NEW YORK (MainStreet) – When Jayne Pearl graduated from college in the 1970s, she didn’t have a job lined up. So she did what many graduates in her situation do: She moved back in with her parents to live rent-free.
The honeymoon period didn’t last long.
“I partied for a couple weeks, then my parents handed me the New York Times classifieds and said, ‘Here’s some train money. Don’t come back without a job,’” she recalls.
These days, parents can count their lucky stars if their adult child is only home for two weeks. The Great Recession caused job prospects for young adults to plummet, with the unemployment rate among Americans aged 20-29 currently standing at 12.5%, according to the Bureau of Labor Statistics.
As one might expect, that has caused unemployed and underemployed 20-somethings to take shelter from the economic storm with their parents, and the spectacle of young college graduates returning home en masse to live rent-free has given rise to the term “boomerang kid.”
While many parents welcome the return of their graduate after four years with an empty nest, a boomerang kid can quickly wear out his or her welcome. So if your kid has boomeranged back home and is showing no signs of leaving the nest, how can you put him or her on the road to independence – and on the road out of your basement?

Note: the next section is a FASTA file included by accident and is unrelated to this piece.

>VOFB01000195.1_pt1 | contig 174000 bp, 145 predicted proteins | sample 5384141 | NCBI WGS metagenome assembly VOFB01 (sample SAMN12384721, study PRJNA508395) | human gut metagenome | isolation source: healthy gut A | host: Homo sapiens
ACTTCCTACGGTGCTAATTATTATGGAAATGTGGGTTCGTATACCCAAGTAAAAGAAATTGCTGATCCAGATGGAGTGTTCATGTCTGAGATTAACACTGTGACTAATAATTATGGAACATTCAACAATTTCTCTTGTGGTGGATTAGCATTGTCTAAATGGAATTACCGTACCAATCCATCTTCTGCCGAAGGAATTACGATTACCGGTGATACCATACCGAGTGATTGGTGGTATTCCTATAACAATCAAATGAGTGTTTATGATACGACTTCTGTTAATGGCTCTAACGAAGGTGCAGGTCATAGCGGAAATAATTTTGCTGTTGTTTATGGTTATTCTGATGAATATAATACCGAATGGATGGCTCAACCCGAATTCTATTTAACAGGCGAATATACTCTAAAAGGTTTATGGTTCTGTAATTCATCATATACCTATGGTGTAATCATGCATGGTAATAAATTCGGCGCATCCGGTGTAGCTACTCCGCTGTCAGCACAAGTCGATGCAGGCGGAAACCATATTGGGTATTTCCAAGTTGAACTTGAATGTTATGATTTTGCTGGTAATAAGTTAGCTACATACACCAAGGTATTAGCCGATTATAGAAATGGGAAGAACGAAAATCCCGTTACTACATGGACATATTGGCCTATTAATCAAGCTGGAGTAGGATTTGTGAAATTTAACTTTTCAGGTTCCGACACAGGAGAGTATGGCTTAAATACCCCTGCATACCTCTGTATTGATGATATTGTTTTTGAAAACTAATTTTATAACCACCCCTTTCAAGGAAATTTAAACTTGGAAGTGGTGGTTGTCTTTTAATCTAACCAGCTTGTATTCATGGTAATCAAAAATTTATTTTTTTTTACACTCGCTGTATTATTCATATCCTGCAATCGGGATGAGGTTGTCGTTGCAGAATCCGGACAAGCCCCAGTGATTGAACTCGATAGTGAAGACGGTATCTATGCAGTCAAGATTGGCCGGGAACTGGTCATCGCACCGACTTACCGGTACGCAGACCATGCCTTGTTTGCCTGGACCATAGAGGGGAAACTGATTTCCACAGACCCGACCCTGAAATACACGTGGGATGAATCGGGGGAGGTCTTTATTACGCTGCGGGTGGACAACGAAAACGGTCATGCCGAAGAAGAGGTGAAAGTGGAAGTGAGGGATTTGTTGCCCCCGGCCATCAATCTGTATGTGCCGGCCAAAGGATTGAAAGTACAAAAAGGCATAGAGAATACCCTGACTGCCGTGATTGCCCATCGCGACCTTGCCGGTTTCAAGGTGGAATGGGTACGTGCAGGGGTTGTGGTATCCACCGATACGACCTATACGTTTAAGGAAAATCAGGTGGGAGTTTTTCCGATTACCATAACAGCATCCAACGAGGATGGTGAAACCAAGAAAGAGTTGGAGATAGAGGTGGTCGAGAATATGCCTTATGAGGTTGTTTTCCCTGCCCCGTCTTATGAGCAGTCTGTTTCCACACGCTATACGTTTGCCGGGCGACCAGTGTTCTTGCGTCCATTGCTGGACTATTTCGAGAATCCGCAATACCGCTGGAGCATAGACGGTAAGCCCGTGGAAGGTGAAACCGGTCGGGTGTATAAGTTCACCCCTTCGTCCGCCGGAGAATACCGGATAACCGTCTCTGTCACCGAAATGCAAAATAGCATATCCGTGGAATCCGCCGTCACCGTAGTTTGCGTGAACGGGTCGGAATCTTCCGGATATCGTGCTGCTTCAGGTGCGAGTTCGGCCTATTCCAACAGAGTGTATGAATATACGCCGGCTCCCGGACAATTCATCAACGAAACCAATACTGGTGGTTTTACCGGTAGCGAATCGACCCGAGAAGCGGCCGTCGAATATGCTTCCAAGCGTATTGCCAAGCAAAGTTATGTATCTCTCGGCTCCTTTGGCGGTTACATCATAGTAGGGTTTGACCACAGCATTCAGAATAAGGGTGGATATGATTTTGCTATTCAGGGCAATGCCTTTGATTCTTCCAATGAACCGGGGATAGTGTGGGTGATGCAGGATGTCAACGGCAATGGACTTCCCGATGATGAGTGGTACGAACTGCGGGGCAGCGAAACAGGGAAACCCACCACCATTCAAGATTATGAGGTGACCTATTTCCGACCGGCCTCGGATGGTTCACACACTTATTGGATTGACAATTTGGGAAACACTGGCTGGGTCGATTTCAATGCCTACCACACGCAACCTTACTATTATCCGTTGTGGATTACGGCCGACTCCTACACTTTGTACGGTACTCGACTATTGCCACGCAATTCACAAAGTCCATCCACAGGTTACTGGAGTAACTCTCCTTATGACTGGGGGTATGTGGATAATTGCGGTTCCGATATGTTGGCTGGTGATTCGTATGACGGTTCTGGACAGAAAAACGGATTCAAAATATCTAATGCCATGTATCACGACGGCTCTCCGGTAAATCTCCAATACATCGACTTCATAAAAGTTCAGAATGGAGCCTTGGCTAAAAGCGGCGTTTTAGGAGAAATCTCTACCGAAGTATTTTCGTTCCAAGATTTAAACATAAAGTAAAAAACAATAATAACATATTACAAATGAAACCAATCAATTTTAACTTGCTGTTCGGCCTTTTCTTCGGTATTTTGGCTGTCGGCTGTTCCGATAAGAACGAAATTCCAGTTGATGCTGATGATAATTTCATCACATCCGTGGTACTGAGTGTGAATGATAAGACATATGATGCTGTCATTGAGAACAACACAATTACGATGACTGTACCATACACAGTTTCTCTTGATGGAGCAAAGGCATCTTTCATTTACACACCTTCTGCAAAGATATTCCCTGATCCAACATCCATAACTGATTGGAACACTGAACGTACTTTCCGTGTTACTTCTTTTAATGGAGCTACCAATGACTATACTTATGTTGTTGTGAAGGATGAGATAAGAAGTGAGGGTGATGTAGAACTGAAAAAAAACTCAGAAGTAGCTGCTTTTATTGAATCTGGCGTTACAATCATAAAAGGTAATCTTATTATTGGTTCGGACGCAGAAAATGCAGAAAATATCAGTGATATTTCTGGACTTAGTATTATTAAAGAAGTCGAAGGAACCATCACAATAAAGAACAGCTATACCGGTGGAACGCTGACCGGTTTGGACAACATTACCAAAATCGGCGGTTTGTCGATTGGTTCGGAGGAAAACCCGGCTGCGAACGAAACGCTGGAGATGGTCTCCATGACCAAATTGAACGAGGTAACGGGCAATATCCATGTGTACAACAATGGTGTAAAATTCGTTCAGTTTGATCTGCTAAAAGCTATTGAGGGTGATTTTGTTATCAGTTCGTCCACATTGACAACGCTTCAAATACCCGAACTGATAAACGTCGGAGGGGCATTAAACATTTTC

Draw Up a Contract
With college graduation season almost upon us, you probably have a pretty good idea of whether your newly-minted graduate will be boomeranging back home or not. If they will indeed be returning to the nest in the next couple of months, there are steps you can take now to ensure that it doesn’t become a permanent arrangement.
The first is to clearly communicate that you’re only accommodating them temporarily until they get on their feet.